What can happen if you overfeed a puppy?

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What can happen if you overfeed a puppy?
Puppies become adults after 12 to 24 months. (Jupiterimages/Photos.com/Getty Images)

A new puppy is a source of joy, but it also entails responsibility. The owner of the puppy must care for the animal, ensuring it is exercised, warm and well fed. Feeding a puppy correctly is important for its physical development and health in later life. Because a puppy will keep eating even after it is full, overfeeding is a risk. There are several possible consequences of overfeeding.

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The primary and most immediately obvious problem of overfeeding your puppy is obesity. While difficult to define exactly, an obese puppy is one around 20 percent heavier than its ideal body weight. Obesity can cause a number of health conditions, including diabetes, heart disease, high blood pressure and even cancer.

Skeletal problems

A particular problem resulting from obesity in puppies is the development of skeletal problems. Because the puppy's body is growing rapidly, it needs the correct nutrition to avoid putting too much stress on its nascent physiology. Carrying too much weight can put stress on the bones and lead to complaints such as osteochondrosis, a defective bone formation, or hip dysplasia, when the ball of the femur bone does not fit properly into the hip joint, which can affect the dog throughout its life.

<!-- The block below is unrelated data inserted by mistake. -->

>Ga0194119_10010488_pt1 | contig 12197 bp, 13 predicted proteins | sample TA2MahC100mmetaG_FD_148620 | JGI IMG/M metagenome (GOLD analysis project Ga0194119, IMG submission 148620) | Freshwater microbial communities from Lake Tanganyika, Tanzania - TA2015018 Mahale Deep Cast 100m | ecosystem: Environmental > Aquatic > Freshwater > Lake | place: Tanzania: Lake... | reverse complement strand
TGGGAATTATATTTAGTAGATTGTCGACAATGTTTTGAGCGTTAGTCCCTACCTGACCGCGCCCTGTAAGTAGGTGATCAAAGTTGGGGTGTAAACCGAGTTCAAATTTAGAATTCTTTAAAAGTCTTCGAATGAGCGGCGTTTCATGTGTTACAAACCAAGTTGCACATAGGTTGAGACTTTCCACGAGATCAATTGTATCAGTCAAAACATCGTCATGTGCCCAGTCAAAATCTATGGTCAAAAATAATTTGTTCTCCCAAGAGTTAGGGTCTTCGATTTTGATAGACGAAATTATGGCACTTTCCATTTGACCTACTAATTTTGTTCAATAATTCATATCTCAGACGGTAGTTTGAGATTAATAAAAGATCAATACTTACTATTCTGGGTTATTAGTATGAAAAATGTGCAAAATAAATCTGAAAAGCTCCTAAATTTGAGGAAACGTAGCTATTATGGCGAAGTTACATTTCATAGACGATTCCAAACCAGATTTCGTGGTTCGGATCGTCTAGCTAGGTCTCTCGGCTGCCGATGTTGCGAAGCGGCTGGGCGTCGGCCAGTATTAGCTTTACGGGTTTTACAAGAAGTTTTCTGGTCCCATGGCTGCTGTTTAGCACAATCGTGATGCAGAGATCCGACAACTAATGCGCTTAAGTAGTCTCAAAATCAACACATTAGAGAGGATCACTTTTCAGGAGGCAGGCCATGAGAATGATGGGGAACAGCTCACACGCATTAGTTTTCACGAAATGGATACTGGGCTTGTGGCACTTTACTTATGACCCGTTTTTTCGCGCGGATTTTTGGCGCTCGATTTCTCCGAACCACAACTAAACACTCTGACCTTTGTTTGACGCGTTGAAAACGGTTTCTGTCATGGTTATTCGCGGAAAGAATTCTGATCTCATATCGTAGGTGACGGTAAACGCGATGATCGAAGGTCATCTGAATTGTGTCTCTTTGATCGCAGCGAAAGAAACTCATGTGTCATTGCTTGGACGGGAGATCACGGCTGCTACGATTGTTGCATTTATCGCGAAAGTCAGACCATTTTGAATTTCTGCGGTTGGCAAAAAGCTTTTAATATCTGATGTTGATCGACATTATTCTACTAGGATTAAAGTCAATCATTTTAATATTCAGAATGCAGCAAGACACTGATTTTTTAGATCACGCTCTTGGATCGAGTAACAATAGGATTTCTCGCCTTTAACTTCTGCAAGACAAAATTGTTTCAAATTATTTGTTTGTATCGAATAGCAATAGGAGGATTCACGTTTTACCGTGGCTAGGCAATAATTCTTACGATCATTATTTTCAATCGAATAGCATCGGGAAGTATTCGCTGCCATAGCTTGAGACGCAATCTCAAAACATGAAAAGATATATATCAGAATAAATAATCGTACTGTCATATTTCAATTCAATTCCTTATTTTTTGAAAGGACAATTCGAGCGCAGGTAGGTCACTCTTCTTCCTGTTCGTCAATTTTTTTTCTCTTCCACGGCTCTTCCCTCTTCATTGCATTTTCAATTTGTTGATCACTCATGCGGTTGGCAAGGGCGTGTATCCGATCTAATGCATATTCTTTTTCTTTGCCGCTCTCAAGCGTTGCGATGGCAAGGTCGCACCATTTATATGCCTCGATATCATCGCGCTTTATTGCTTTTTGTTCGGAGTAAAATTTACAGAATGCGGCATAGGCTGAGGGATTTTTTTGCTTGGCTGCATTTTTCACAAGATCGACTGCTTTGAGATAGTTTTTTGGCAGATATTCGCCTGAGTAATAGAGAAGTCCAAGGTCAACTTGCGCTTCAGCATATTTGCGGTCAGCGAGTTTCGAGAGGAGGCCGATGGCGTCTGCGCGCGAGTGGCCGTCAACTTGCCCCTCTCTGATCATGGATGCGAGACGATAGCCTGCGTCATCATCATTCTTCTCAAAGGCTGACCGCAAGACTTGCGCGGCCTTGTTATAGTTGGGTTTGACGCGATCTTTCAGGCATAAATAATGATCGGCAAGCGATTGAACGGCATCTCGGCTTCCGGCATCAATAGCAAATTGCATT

Bloat -- technically known as gastric dilation volvulus -- can occur in dogs at any age. There are a number of potential causes, including eating from an elevated position, stress at mealtimes and overeating. Feeding your puppy one very large meal per day, rather than several smaller ones, can trigger it. The puppy's stomach becomes distended with gas and can, if untreated, cause the stomach to become twisted.


A puppy will eat whatever food is put in front of it. Therefore, the owner must regulate the puppy’s meals. Young puppies should be given between three and four small meals a day, with the number of meals reduced and their content increased as the dog ages. At around six months, depending on the breed, the puppy should receive two meals a day. Avoid giving puppies scraps from the table. It can cause them to put on weight and their digestive systems are unable to handle it, sometimes leading to diarrhoea. Make sure your puppy gets sufficient exercise. If you are concerned about your puppy's weight, consult your vet.

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